Gun control activists built their anti-liberty agenda around a simple theme: Guns kill. Never mind that firearms — like any weapon or tool — can accomplish neither good nor evil without an operator. Firearms are so evil that children shouldn’t even play with toy replicas. But banning toy guns is ridiculous, isn’t it? Not so fast.

In Michigan, toy guns have apparently replaced the so-called assault rifle as the criminal’s weapon of choice. Republican Senator Rick Jones explained, “People are taking imitation guns that look real, cutting off the orange end and then threatening people.” But do criminal acts with toy mock-ups warrant a ban? Quite the contrary, it would seem a reason to further liberalize right-to-carry laws. Toy gun toting gangbangers will think twice before pointing airsoft pistols at people who might be sporting the genuine article.

Gun control advocates will argue that armed citizens prompt criminals to use real guns, escalating the danger. Yet criminals already have that option. So why do they choose toy guns? Modifying toy guns is cheaper than obtaining real ones, and using them carries a lesser sentence upon conviction.

If S.B. 779 becomes law, brandishing a modified toy gun would be punishable by up to 18 months in prison. Why only 18 months, and why aren’t such offenders treated as armed criminals now? The perpetrator who misrepresents a toy gun as the real McCoy is selling the threat, not the gun. Since the intimidating affect is real to the victim, the threat is the same as if a real gun were used. And should the victim unlimber their own firearm and kill the perpetrator their act would be just as much self-defense as if the perpetrator’s gun were genuine. What’s more, the aggressor would be just as dead.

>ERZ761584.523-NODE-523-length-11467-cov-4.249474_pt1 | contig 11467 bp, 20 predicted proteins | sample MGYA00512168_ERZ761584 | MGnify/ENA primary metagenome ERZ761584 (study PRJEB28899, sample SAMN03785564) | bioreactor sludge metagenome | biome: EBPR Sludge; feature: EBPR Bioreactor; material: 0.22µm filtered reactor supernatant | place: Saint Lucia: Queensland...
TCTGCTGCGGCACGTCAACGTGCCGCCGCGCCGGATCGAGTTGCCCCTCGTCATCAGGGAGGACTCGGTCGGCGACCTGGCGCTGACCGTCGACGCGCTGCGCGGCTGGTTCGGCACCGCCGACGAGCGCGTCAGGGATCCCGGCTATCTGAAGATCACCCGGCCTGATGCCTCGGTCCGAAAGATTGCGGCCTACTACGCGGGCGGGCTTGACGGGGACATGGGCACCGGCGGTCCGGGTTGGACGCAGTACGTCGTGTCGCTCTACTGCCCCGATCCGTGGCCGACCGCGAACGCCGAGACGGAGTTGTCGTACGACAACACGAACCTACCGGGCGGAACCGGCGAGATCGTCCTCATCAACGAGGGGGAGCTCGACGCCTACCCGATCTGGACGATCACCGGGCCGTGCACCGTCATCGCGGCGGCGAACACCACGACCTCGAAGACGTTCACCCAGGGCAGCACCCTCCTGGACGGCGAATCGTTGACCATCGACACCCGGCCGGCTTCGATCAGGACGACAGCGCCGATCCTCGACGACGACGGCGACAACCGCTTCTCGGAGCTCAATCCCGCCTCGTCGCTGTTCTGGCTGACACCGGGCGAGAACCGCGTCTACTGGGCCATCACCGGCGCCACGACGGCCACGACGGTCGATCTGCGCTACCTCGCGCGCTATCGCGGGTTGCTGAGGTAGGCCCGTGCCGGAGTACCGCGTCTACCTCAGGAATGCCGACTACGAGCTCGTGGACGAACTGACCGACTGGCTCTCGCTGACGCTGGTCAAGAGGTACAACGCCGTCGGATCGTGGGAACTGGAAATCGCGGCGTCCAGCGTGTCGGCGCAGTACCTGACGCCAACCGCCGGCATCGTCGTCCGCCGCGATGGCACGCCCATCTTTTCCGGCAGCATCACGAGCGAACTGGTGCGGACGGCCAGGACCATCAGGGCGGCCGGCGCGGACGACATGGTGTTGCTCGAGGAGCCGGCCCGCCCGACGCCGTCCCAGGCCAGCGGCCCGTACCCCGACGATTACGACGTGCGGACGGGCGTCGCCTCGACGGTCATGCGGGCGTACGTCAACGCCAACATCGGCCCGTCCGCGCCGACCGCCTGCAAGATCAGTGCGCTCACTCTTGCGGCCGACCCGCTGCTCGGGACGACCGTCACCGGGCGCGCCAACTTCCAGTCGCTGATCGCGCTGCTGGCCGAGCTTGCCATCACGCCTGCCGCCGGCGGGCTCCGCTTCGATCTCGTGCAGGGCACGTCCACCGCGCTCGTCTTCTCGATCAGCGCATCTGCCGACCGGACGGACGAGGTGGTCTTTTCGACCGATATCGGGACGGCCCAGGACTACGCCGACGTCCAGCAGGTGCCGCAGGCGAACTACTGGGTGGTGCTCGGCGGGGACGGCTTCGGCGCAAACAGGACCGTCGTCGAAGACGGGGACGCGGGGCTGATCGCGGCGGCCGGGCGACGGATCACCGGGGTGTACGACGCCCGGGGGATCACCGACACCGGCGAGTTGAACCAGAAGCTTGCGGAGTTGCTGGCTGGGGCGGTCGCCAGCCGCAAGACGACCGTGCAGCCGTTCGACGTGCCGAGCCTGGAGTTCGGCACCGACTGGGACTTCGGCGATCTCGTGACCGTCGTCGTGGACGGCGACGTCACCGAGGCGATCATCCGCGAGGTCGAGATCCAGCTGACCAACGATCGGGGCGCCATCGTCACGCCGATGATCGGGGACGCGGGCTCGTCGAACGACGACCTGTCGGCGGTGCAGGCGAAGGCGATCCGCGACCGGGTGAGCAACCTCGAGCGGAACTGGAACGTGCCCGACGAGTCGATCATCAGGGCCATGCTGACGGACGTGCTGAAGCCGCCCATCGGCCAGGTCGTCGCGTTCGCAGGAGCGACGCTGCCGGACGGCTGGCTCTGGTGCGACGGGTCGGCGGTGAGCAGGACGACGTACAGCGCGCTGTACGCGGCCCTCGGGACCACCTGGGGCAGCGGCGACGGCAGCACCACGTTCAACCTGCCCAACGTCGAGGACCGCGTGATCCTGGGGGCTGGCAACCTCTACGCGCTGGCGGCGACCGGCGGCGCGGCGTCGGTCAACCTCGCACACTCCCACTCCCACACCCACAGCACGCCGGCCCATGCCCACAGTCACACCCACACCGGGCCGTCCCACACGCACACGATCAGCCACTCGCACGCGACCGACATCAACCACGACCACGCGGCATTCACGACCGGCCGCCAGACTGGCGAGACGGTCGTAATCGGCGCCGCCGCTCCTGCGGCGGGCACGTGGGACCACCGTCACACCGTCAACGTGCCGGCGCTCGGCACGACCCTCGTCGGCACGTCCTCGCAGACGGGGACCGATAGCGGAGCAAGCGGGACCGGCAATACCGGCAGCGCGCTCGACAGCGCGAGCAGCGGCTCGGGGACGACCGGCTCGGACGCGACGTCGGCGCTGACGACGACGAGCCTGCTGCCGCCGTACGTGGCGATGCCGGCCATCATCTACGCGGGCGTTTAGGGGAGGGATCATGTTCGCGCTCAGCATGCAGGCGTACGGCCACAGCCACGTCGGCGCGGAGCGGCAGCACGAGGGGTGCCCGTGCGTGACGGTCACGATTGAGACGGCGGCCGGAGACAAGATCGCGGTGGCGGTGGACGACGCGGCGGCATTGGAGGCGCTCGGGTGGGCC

Such a law is ambiguous, too. Jacksonville, FL police killed a robber who confronted them with a modified toy gun. But San Jose, CA officers appear to have overreacted when faced with a toy gun. Regardless the situation, no one finds joy in wounding or killing another person. But does either shooting validate criminalizing the possession of a modified toy? In the first example the robber received exactly what he requested. Thinning the herd, it’s called. Why shed tears on his behalf? In the second incident, officers perceived a danger. But the gun wasn’t presented in a threatening manner. Why should the wounded man face charges?

Rather than criminalizing toy guns for lacking orange muzzles we should recognize violent behavior for what it is and treat it accordingly. The last thing we need is another impotent gun law. 

When one person threatens another the real crime isn’t the presence of a gun, whether genuine or imitation. The crime is the aggressor’s attempt to gain advantage through the threat of bodily harm, or even death. The criminal is telling the victim that their right to life and property exists only at the criminal’s discretion. Isn’t that crime’s true nature?